Walking was one of the few methods of transportation available to Jesus. He trekked up mountainsides, strolled the seashore, wandered the desert, and walked through the small towns and villages of his time. Sometimes he walked alone enjoying the stillness; other times he trudged the dusty roads of Nazareth and Nain and Bethany surrounded by his disciples or the crowds that were drawn to him.

After the chaos, confusion, and heartbreak of Jesus’ passion and death, and during that period of intense mourning before his rising became known, what were two of his grieving disciples doing? Walking on the road to Emmaus (Luke 24:13-35). Luke tells us that while they were conversing and debating about the horrific events they had just witnessed, Jesus himself drew near, and what did he do? He walked with them. And what a conversation came out of that walk!

In How to Walk, Thich Nhat Hanh shares that the Buddha was also a walker. “During his forty-five years of teaching,” writes Hanh, “he visited and taught in perhaps fourteen or fifteen countries of India and Nepal. That was a lot of walking. Many of his teachings, many of his insights, came from his time of walking everywhere.”  IMG_1967 copy

 So what about us? How and when and where do we pray most easily? What helps to create or support a graced space for our own growth and for a deeper understanding of our place in the universe? What slows us down, pushes our “Pause” button, renews and restores our soul?

While you’re mulling that over, please excuse me. I think I have to shut down my laptop, go outside, and practice. It feels about the right time for a good, long walk.

Takeaway

Sit in a relaxed stillness with the Holy One.
Reflect on your own spiritual practices.
What do you currently engage in that nourishes and restores you?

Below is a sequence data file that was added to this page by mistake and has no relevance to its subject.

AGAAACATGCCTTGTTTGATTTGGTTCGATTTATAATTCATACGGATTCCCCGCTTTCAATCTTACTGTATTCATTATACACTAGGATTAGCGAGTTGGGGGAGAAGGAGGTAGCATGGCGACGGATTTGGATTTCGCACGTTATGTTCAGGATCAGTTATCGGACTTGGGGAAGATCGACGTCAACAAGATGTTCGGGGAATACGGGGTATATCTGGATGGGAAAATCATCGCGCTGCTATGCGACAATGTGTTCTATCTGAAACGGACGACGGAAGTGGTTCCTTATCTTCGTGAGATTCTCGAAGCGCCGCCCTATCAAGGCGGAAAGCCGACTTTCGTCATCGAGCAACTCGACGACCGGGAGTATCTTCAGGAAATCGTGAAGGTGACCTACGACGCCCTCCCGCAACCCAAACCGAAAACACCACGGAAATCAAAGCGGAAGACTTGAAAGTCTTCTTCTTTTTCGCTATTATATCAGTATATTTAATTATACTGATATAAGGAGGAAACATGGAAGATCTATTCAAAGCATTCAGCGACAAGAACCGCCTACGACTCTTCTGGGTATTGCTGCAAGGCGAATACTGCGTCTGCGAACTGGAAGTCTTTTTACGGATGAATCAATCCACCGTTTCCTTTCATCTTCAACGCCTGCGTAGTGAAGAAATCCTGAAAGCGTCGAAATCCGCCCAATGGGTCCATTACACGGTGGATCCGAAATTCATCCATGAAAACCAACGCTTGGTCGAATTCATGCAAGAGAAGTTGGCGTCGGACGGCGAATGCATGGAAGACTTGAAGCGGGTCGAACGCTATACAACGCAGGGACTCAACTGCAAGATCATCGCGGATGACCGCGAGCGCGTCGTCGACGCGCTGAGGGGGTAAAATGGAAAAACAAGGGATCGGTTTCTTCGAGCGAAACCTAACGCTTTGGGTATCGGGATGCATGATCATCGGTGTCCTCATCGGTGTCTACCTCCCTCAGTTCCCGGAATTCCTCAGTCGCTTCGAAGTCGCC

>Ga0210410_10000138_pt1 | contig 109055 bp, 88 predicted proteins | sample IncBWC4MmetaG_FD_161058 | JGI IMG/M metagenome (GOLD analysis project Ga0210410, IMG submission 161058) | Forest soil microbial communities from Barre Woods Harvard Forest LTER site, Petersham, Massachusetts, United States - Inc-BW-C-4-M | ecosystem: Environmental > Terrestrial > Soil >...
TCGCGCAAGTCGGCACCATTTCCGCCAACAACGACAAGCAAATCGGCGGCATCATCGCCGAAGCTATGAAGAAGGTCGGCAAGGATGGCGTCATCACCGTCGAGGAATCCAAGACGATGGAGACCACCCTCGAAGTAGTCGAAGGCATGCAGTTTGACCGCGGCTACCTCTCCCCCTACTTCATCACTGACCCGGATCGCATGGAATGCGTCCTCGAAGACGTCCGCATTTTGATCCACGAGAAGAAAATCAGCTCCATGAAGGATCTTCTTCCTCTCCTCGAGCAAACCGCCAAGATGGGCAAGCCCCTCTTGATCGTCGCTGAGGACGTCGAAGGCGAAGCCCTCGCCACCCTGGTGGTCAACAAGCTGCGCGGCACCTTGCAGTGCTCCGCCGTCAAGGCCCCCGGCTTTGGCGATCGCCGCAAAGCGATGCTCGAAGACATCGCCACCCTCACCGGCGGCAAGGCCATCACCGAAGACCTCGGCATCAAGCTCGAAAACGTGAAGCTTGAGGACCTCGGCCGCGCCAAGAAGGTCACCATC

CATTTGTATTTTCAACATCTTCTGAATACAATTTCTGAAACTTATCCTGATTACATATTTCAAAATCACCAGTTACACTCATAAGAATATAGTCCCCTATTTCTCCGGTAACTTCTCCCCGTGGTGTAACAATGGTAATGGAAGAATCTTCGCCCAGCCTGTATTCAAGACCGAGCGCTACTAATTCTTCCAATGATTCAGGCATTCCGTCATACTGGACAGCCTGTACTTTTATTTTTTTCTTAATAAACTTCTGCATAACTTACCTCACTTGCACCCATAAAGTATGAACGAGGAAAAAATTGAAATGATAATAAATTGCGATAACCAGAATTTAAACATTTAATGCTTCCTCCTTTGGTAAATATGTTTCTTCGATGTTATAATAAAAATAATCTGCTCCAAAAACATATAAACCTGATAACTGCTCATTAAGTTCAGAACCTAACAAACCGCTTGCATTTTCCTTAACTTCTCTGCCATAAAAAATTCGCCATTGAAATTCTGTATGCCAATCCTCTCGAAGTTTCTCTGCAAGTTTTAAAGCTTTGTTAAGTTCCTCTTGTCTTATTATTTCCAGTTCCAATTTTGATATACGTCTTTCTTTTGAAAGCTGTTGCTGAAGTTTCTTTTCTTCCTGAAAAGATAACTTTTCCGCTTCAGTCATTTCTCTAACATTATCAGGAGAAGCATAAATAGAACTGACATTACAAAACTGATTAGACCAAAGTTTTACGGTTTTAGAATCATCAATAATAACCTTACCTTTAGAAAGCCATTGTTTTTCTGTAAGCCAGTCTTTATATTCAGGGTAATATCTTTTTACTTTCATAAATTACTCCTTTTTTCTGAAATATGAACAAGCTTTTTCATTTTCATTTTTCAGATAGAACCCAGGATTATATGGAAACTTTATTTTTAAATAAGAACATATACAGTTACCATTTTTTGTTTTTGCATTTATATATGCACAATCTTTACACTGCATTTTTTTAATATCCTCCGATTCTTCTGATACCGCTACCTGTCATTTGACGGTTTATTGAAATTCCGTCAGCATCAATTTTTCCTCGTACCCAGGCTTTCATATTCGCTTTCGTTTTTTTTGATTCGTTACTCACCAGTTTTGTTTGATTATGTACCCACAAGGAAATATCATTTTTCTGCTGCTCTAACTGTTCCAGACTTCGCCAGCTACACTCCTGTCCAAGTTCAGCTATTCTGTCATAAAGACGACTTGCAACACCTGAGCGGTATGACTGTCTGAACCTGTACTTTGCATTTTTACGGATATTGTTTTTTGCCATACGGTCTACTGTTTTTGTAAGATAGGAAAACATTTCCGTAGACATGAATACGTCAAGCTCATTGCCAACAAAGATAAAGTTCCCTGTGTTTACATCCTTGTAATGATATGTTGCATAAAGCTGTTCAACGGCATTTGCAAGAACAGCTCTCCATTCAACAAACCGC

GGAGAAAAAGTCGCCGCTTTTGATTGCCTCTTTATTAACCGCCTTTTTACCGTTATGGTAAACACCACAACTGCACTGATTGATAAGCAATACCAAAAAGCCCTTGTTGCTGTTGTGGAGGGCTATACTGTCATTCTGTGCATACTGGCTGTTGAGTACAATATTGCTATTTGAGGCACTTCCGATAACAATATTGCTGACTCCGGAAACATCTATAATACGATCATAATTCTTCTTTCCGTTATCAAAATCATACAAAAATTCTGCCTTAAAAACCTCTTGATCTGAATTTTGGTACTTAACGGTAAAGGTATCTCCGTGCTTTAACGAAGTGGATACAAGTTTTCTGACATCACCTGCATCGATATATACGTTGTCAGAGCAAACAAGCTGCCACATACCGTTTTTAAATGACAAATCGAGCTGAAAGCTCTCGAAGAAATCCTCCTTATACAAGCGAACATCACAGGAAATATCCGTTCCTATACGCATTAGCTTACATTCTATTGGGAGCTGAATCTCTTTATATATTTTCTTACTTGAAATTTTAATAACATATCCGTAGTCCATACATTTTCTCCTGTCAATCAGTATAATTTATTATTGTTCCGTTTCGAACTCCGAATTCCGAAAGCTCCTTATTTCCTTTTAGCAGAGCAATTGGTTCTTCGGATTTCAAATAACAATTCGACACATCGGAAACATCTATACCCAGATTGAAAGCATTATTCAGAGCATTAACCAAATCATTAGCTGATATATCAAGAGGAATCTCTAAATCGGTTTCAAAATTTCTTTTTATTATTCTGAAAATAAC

Might there be anything new that seems to be inviting you to deepen your way of praying?
Offer thanks for the practices of renewal that are part of your life at this time.
Now, go out and practice!

NOTE:
Please hold in your prayer all who will be part of these events I’ll be leading in the near future: 

June 9 – 16, Guided Retreat, “Bearing Witness to the Holy,” Sisters of Mercy, Sea Isle City, NJ 

June 20, Social Justice Ministry, Christ the King Church, Springfield Gardens, NY

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Showing Up

by Chris Koellhoffer, IHM, May 27, 2018

Where our feet take us reveals something about us. Where we choose to invest our time and energy underscores both the desires of our heart and the beliefs we cherish. So where have our feet taken us lately?Backpackeronroad

Perhaps to the same place that Rabbi Abraham Heschel’s feet took him in the march in Selma. Remembering that time of joining Martin Luther King as they walked together, he noted, “My feet were praying.” He implied that the act of marching for the sake of a more just, inclusive world was itself a prayer. His feet were showing the world what he valued, how he wanted to invest his time, and where he simply was compelled to be.